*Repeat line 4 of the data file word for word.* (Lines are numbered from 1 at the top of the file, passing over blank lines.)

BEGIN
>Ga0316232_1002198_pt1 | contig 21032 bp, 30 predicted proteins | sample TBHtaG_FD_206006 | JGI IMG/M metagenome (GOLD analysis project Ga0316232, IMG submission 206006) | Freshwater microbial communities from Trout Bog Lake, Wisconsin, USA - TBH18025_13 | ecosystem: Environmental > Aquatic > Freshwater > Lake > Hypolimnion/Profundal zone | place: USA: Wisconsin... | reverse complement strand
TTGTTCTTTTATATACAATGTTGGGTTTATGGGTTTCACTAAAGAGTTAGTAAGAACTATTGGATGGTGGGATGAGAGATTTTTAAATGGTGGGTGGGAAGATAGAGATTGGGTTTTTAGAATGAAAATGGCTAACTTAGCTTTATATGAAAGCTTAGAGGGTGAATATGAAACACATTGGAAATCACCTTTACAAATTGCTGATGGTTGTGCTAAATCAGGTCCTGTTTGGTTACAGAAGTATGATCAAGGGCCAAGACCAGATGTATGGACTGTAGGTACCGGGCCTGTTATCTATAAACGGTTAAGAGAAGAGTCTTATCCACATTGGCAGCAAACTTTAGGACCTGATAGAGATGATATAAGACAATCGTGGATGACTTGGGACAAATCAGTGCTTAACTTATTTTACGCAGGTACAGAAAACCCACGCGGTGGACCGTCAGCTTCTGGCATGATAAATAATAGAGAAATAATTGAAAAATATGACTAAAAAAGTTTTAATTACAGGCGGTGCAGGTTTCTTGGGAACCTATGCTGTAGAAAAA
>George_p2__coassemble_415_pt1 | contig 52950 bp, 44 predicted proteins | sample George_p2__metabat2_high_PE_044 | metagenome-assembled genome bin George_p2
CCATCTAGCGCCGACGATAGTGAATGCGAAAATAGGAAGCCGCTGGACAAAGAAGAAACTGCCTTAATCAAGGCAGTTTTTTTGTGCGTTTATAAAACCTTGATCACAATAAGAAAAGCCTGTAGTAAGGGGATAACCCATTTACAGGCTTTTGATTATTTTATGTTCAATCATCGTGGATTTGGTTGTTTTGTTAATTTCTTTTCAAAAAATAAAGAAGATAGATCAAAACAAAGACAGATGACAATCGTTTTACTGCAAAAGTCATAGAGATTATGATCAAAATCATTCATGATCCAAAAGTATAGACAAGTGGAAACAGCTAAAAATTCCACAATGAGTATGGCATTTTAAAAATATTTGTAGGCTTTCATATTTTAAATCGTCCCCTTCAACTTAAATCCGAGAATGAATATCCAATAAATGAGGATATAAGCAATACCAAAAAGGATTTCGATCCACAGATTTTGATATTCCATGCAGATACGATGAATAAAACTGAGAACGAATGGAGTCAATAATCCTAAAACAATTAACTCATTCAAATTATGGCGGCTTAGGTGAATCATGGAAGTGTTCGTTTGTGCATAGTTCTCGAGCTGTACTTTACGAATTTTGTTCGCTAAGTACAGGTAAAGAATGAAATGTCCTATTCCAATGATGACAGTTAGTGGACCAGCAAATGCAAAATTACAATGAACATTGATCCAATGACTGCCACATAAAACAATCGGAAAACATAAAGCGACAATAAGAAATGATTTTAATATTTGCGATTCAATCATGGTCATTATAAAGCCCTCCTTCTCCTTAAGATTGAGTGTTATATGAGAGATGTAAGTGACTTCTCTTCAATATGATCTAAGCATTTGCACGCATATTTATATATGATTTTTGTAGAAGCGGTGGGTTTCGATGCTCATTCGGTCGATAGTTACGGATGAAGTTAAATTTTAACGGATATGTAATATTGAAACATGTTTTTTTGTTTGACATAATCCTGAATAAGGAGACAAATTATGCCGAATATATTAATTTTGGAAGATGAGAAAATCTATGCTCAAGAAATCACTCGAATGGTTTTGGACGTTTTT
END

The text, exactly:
CCATCTAGCGCCGACGATAGTGAATGCGAAAATAGGAAGCCGCTGGACAAAGAAGAAACTGCCTTAATCAAGGCAGTTTTTTTGTGCGTTTATAAAACCTTGATCACAATAAGAAAAGCCTGTAGTAAGGGGATAACCCATTTACAGGCTTTTGATTATTTTATGTTCAATCATCGTGGATTTGGTTGTTTTGTTAATTTCTTTTCAAAAAATAAAGAAGATAGATCAAAACAAAGACAGATGACAATCGTTTTACTGCAAAAGTCATAGAGATTATGATCAAAATCATTCATGATCCAAAAGTATAGACAAGTGGAAACAGCTAAAAATTCCACAATGAGTATGGCATTTTAAAAATATTTGTAGGCTTTCATATTTTAAATCGTCCCCTTCAACTTAAATCCGAGAATGAATATCCAATAAATGAGGATATAAGCAATACCAAAAAGGATTTCGATCCACAGATTTTGATATTCCATGCAGATACGATGAATAAAACTGAGAACGAATGGAGTCAATAATCCTAAAACAATTAACTCATTCAAATTATGGCGGCTTAGGTGAATCATGGAAGTGTTCGTTTGTGCATAGTTCTCGAGCTGTACTTTACGAATTTTGTTCGCTAAGTACAGGTAAAGAATGAAATGTCCTATTCCAATGATGACAGTTAGTGGACCAGCAAATGCAAAATTACAATGAACATTGATCCAATGACTGCCACATAAAACAATCGGAAAACATAAAGCGACAATAAGAAATGATTTTAATATTTGCGATTCAATCATGGTCATTATAAAGCCCTCCTTCTCCTTAAGATTGAGTGTTATATGAGAGATGTAAGTGACTTCTCTTCAATATGATCTAAGCATTTGCACGCATATTTATATATGATTTTTGTAGAAGCGGTGGGTTTCGATGCTCATTCGGTCGATAGTTACGGATGAAGTTAAATTTTAACGGATATGTAATATTGAAACATGTTTTTTTGTTTGACATAATCCTGAATAAGGAGACAAATTATGCCGAATATATTAATTTTGGAAGATGAGAAAATCTATGCTCAAGAAATCACTCGAATGGTTTTGGACGTTTTT